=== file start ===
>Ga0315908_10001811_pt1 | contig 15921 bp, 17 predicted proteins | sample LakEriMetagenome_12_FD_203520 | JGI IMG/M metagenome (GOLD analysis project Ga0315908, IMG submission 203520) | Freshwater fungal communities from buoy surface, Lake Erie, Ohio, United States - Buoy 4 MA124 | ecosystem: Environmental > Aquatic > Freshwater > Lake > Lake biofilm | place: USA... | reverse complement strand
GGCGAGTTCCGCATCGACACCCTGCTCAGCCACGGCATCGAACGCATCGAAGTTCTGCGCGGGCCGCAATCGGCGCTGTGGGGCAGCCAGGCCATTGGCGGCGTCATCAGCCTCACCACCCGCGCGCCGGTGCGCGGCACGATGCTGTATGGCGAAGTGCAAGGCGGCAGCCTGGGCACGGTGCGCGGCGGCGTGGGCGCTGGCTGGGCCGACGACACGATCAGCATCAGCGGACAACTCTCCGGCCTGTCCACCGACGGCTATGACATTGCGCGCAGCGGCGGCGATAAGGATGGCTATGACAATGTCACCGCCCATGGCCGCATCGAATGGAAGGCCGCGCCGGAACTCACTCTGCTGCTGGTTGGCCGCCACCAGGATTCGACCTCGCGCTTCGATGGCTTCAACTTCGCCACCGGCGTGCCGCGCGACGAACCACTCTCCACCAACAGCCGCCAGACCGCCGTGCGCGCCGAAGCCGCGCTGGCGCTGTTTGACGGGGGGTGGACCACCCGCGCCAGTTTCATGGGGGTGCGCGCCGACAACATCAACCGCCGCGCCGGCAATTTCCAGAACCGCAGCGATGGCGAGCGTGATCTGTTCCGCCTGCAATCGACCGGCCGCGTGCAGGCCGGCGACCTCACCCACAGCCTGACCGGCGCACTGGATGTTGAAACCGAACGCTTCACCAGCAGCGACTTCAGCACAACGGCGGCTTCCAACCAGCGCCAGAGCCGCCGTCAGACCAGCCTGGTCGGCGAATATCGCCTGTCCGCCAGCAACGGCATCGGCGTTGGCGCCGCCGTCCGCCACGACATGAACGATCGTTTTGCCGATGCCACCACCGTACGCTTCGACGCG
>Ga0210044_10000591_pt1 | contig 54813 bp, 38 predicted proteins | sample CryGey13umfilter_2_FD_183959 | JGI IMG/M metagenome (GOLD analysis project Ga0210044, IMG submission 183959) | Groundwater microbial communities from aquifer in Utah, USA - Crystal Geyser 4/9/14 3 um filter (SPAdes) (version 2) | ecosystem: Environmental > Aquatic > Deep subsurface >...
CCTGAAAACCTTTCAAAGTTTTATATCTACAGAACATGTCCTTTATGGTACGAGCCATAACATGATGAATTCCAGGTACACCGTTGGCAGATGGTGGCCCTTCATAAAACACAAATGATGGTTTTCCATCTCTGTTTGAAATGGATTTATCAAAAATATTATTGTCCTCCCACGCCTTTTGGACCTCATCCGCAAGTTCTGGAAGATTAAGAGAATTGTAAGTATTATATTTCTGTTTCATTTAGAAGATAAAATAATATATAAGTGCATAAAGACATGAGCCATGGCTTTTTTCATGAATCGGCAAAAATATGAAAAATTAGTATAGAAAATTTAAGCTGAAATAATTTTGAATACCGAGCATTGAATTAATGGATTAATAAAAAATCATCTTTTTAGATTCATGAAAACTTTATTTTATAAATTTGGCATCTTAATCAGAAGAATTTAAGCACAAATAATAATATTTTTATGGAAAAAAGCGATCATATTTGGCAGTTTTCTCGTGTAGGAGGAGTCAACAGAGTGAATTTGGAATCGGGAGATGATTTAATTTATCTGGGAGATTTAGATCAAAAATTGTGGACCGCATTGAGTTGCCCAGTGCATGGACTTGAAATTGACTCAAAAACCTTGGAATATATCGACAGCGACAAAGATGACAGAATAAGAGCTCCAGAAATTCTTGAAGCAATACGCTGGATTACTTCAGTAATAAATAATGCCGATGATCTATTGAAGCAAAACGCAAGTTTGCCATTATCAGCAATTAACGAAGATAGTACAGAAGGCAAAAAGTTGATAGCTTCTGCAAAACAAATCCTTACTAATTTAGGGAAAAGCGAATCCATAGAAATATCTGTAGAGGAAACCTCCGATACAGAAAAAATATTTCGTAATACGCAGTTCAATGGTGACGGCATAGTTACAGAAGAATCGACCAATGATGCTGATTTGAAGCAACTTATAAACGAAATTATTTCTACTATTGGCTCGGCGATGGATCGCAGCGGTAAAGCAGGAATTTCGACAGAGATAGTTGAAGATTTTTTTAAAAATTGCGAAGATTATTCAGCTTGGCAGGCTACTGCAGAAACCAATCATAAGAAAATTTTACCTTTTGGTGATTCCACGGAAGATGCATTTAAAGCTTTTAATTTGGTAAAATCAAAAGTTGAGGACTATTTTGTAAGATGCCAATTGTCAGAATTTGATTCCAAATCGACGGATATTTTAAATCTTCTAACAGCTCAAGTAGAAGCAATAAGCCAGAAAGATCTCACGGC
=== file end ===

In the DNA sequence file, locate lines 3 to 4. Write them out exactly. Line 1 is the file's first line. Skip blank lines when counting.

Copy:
>Ga0210044_10000591_pt1 | contig 54813 bp, 38 predicted proteins | sample CryGey13umfilter_2_FD_183959 | JGI IMG/M metagenome (GOLD analysis project Ga0210044, IMG submission 183959) | Groundwater microbial communities from aquifer in Utah, USA - Crystal Geyser 4/9/14 3 um filter (SPAdes) (version 2) | ecosystem: Environmental > Aquatic > Deep subsurface >...
CCTGAAAACCTTTCAAAGTTTTATATCTACAGAACATGTCCTTTATGGTACGAGCCATAACATGATGAATTCCAGGTACACCGTTGGCAGATGGTGGCCCTTCATAAAACACAAATGATGGTTTTCCATCTCTGTTTGAAATGGATTTATCAAAAATATTATTGTCCTCCCACGCCTTTTGGACCTCATCCGCAAGTTCTGGAAGATTAAGAGAATTGTAAGTATTATATTTCTGTTTCATTTAGAAGATAAAATAATATATAAGTGCATAAAGACATGAGCCATGGCTTTTTTCATGAATCGGCAAAAATATGAAAAATTAGTATAGAAAATTTAAGCTGAAATAATTTTGAATACCGAGCATTGAATTAATGGATTAATAAAAAATCATCTTTTTAGATTCATGAAAACTTTATTTTATAAATTTGGCATCTTAATCAGAAGAATTTAAGCACAAATAATAATATTTTTATGGAAAAAAGCGATCATATTTGGCAGTTTTCTCGTGTAGGAGGAGTCAACAGAGTGAATTTGGAATCGGGAGATGATTTAATTTATCTGGGAGATTTAGATCAAAAATTGTGGACCGCATTGAGTTGCCCAGTGCATGGACTTGAAATTGACTCAAAAACCTTGGAATATATCGACAGCGACAAAGATGACAGAATAAGAGCTCCAGAAATTCTTGAAGCAATACGCTGGATTACTTCAGTAATAAATAATGCCGATGATCTATTGAAGCAAAACGCAAGTTTGCCATTATCAGCAATTAACGAAGATAGTACAGAAGGCAAAAAGTTGATAGCTTCTGCAAAACAAATCCTTACTAATTTAGGGAAAAGCGAATCCATAGAAATATCTGTAGAGGAAACCTCCGATACAGAAAAAATATTTCGTAATACGCAGTTCAATGGTGACGGCATAGTTACAGAAGAATCGACCAATGATGCTGATTTGAAGCAACTTATAAACGAAATTATTTCTACTATTGGCTCGGCGATGGATCGCAGCGGTAAAGCAGGAATTTCGACAGAGATAGTTGAAGATTTTTTTAAAAATTGCGAAGATTATTCAGCTTGGCAGGCTACTGCAGAAACCAATCATAAGAAAATTTTACCTTTTGGTGATTCCACGGAAGATGCATTTAAAGCTTTTAATTTGGTAAAATCAAAAGTTGAGGACTATTTTGTAAGATGCCAATTGTCAGAATTTGATTCCAAATCGACGGATATTTTAAATCTTCTAACAGCTCAAGTAGAAGCAATAAGCCAGAAAGATCTCACGGC